To Be – Life, First
The simple things can be the most difficult, and the most basic things are those that are most forgotten. If you are reading this, your life can’t be all that bad, compared to the large number of people who don’t have internet access, don’t have the time to read, maybe haven’t even had the chance to learn to read. Your life is better than that of most human beings who ever lived.
There it is.
The ultimate matter that just hides in plain sight: Before we can even talk about happiness, we acknowledge existence. It’s such an obvious issue, it hardly seems worth pointing it out – but it’s also at the very foundation of happiness.
For all you can know for sure (belief is another matter), you only get this one life you have right now. The combination of factors that has gone into making *you* alive, right here, right now, is such a chance event, it should be impossible to find *this* person you are, alive, here, now. Yet, the probability has turned from ridiculously low into a solid 100%. – You are here, aren’t you?
Most people who are alive rarely get the chance to even wonder about their existence, being busy enough just eking out an existence. Even when we have the time, we don’t necessarily think about it too much. You have to be so inclined or get into a situation that makes you wonder. Too much rumination is not even good for us.
Yet, our existence is the foundation of philosophy and religion, and the core of us. And sometimes, puzzling over such deep, metaphysical – and at the same time, easy and mundane – matters is one of the best ways of seeing things in a different way, noticing how precious this life and this world is.
The Human Planet
We can get into it in more practical – and ecological – ways, too. One of the things that is sometimes held against us (by us, who else?) is that humans spread pretty much everywhere on Earth – but it is a positive, too.
All species need to live in environments – sets of conditions – that they can survive and reproduce in. (These relationships between environment and organism is the core issue of ecology.) Many species are specialists, sometimes to absolute extremes; some are generalists. We humans are easily the pinnacle of generalists, able to get by in – and even create conditions in which we can live – in all the ecosystems Earth has to offer.
Modern technology has enabled us to change our environments in new ways recently, far beyond what was possible before. And yet, people have always been living in and with environments they encountered and created.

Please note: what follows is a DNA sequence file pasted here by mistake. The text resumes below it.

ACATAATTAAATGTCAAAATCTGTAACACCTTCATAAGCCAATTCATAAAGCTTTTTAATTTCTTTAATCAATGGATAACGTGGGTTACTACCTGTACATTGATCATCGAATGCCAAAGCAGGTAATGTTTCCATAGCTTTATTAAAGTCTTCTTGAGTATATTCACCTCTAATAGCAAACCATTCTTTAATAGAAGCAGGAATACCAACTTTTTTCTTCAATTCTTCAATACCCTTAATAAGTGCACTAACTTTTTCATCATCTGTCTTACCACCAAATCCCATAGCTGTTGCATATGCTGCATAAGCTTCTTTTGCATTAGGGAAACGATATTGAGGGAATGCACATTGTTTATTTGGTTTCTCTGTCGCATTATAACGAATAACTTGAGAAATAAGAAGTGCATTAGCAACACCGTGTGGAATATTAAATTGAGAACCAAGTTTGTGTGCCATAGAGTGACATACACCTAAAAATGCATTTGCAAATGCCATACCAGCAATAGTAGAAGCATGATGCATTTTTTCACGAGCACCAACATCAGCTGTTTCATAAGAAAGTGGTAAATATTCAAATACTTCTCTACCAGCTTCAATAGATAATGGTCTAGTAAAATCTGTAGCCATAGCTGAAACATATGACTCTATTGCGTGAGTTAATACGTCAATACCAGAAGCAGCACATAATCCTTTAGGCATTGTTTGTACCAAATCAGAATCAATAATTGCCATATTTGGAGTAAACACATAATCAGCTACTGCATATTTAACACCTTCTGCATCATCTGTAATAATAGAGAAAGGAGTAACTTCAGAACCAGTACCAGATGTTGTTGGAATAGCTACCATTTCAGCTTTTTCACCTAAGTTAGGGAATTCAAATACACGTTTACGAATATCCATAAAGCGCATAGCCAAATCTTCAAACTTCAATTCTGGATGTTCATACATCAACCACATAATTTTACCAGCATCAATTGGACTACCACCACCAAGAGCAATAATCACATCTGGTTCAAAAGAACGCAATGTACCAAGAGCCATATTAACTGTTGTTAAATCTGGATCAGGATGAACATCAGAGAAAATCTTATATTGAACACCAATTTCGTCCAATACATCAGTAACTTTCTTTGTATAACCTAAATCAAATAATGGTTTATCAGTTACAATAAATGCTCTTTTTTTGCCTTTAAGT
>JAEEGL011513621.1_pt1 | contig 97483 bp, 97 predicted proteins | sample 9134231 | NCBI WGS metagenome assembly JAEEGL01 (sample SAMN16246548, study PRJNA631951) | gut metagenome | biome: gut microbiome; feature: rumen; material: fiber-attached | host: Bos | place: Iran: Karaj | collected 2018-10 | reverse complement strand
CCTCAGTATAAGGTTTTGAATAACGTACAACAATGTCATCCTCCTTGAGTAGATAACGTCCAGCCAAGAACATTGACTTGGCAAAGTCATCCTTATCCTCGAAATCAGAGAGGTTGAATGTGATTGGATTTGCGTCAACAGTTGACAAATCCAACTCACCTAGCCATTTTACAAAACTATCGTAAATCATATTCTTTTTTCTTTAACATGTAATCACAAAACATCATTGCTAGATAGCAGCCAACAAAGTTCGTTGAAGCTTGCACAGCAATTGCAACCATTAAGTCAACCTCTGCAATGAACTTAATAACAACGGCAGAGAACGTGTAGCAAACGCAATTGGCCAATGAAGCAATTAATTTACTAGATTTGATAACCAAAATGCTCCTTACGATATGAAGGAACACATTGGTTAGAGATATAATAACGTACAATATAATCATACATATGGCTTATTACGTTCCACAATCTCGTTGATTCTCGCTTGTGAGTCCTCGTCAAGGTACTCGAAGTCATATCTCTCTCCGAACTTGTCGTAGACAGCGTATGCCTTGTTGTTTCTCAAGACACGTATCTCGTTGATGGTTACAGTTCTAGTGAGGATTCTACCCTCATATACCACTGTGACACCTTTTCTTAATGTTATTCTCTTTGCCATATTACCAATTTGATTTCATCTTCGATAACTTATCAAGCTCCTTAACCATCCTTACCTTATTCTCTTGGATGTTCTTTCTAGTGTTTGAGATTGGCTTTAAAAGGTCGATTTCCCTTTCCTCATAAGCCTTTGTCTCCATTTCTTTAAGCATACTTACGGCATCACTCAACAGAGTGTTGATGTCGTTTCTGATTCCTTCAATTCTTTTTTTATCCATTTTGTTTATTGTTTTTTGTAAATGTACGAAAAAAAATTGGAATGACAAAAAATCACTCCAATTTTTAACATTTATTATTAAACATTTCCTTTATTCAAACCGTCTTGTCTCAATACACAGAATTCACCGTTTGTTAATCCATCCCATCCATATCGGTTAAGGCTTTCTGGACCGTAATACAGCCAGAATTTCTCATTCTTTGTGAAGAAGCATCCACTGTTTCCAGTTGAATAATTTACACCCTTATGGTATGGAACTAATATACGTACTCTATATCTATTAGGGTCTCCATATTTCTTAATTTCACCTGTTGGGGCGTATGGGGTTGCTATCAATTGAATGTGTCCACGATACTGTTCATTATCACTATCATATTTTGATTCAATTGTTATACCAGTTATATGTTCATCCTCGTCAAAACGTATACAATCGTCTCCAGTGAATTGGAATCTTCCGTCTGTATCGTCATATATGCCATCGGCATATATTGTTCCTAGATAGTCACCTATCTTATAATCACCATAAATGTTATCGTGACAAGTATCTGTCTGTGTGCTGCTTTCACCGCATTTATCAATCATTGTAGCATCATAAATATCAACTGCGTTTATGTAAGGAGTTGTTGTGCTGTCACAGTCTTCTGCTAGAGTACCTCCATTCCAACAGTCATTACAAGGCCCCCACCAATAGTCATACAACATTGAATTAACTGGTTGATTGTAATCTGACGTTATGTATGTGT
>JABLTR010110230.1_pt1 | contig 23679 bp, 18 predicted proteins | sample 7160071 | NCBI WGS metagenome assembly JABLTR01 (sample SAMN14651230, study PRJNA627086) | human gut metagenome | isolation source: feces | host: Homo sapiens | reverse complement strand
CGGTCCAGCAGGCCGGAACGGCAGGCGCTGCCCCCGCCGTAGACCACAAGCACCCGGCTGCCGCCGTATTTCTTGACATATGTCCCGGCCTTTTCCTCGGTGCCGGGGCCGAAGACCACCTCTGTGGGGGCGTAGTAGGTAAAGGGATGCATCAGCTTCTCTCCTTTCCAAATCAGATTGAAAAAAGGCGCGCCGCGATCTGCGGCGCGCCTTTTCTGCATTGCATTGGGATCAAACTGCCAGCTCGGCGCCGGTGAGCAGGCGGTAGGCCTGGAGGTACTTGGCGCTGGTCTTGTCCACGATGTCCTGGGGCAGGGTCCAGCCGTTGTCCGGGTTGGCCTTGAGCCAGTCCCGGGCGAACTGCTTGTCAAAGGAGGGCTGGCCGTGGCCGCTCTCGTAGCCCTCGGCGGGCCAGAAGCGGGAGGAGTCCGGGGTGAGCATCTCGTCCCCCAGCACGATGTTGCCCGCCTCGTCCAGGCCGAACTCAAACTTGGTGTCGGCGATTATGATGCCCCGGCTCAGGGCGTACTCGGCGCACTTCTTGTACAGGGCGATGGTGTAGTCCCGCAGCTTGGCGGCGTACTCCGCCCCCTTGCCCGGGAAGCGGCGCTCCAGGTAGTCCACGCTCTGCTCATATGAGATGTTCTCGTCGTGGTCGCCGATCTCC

Many landscapes we now consider beautiful nature, and which are rich in plant and animal species, are actually cultural landscapes, created by human influence. Even cities – albeit not as the megalopolises that are currently spreading – have been around for thousands of years, able to function as centers of commerce and culture, and simply of life.
Even before modern globalization, goods were being traded from China to Europe, from Central America to the American Southwest. People created the Pyramids and the Great Wall long before modern construction equipment was even just an idea.
At the same time, we have always remained dependent. Something as simple as the weather can have tremendous influence on our daily moods; living in cold environments raises other concerns than living in heat. Heating or air-conditioning can get around that somewhat, but are also dependent on their own sets of conditions – the provision of energy, not least. A lot of creativity has historically gone into finding ways to make conditions at least bearable, and with the tools at hand, though (think clothes, heating and insulation of houses in Northern climates; architecture and clothing for the heat).
That human beings have been around does not mean that humans must continue to be around, no matter what. That we did not (always) have negative effects on nature does not mean that we can do whatever we want without any ill effect to ourselves. Civilizations have come and gone before.
Living in a balance with our environments, as beings who depend on them even while creating them, is a balancing act. It is always a performance of living, a balance between what we encounter, what we create, and how we can and do act. It is a challenge to our creativity, to our desire to live well and happily, beyond mere survival. This performance is what we call life.